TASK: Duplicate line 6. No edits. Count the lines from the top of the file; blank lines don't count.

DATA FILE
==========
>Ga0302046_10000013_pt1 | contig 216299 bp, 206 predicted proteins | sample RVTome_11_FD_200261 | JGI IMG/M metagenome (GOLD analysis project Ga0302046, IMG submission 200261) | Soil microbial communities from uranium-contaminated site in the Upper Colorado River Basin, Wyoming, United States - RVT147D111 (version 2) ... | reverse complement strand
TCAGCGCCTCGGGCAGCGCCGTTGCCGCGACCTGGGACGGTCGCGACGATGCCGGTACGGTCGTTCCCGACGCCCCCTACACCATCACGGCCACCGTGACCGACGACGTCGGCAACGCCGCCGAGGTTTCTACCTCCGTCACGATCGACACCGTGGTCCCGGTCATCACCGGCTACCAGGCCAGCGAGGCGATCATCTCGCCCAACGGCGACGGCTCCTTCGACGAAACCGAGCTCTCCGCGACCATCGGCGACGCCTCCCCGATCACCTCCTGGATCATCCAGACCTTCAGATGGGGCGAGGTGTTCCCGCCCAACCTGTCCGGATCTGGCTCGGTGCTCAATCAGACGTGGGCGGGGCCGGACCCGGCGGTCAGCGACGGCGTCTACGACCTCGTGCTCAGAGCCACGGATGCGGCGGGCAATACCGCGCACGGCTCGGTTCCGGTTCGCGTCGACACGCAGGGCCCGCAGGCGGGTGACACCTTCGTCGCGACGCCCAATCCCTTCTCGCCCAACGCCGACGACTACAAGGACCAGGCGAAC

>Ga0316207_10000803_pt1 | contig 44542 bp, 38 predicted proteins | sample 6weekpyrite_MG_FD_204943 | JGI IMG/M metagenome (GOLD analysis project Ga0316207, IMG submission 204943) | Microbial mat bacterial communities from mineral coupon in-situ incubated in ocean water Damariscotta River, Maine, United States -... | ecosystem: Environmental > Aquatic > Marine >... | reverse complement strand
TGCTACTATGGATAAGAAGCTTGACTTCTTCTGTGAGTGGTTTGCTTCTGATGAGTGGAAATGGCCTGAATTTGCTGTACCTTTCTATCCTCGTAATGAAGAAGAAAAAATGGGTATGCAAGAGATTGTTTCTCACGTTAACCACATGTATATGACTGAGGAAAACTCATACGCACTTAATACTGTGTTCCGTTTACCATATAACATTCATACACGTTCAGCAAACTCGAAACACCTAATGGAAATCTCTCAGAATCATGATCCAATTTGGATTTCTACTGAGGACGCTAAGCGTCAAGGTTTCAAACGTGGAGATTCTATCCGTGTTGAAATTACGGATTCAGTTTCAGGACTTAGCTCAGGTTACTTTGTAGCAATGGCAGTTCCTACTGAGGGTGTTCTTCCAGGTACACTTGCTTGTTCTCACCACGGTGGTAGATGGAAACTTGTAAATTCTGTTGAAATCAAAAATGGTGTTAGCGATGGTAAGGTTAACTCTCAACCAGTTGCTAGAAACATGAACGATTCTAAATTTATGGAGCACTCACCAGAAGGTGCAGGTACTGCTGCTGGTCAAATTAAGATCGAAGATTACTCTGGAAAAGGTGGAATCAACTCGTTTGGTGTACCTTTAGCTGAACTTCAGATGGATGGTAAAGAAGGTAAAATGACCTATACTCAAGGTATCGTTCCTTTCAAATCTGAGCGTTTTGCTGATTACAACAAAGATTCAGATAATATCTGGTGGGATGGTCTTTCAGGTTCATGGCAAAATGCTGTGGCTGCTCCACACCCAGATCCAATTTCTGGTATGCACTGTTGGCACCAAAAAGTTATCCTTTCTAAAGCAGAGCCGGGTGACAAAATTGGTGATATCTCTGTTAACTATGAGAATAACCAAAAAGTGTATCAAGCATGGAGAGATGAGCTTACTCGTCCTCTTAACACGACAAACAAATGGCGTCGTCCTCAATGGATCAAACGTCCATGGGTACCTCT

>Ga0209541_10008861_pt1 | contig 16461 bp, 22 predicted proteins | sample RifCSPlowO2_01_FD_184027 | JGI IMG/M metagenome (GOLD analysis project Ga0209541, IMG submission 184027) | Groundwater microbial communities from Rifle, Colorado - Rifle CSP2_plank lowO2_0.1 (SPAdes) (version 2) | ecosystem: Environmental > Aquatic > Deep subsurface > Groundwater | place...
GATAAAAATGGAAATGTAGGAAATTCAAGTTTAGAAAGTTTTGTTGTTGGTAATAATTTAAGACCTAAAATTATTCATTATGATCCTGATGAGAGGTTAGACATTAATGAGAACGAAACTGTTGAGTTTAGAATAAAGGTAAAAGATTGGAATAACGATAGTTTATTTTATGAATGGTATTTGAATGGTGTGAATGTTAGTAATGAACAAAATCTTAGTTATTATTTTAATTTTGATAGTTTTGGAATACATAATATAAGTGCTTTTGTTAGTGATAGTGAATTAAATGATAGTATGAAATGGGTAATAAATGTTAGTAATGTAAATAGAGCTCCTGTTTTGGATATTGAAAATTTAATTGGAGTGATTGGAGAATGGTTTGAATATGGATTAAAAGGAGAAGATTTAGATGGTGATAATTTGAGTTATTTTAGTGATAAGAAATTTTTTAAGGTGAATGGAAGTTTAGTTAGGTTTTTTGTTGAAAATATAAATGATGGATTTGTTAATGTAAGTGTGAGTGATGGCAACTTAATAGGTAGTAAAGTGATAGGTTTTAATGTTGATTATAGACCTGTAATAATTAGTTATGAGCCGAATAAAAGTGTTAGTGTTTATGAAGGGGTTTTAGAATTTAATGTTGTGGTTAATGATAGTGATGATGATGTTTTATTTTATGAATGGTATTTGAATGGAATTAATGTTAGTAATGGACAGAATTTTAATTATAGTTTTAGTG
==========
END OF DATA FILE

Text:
GATAAAAATGGAAATGTAGGAAATTCAAGTTTAGAAAGTTTTGTTGTTGGTAATAATTTAAGACCTAAAATTATTCATTATGATCCTGATGAGAGGTTAGACATTAATGAGAACGAAACTGTTGAGTTTAGAATAAAGGTAAAAGATTGGAATAACGATAGTTTATTTTATGAATGGTATTTGAATGGTGTGAATGTTAGTAATGAACAAAATCTTAGTTATTATTTTAATTTTGATAGTTTTGGAATACATAATATAAGTGCTTTTGTTAGTGATAGTGAATTAAATGATAGTATGAAATGGGTAATAAATGTTAGTAATGTAAATAGAGCTCCTGTTTTGGATATTGAAAATTTAATTGGAGTGATTGGAGAATGGTTTGAATATGGATTAAAAGGAGAAGATTTAGATGGTGATAATTTGAGTTATTTTAGTGATAAGAAATTTTTTAAGGTGAATGGAAGTTTAGTTAGGTTTTTTGTTGAAAATATAAATGATGGATTTGTTAATGTAAGTGTGAGTGATGGCAACTTAATAGGTAGTAAAGTGATAGGTTTTAATGTTGATTATAGACCTGTAATAATTAGTTATGAGCCGAATAAAAGTGTTAGTGTTTATGAAGGGGTTTTAGAATTTAATGTTGTGGTTAATGATAGTGATGATGATGTTTTATTTTATGAATGGTATTTGAATGGAATTAATGTTAGTAATGGACAGAATTTTAATTATAGTTTTAGTG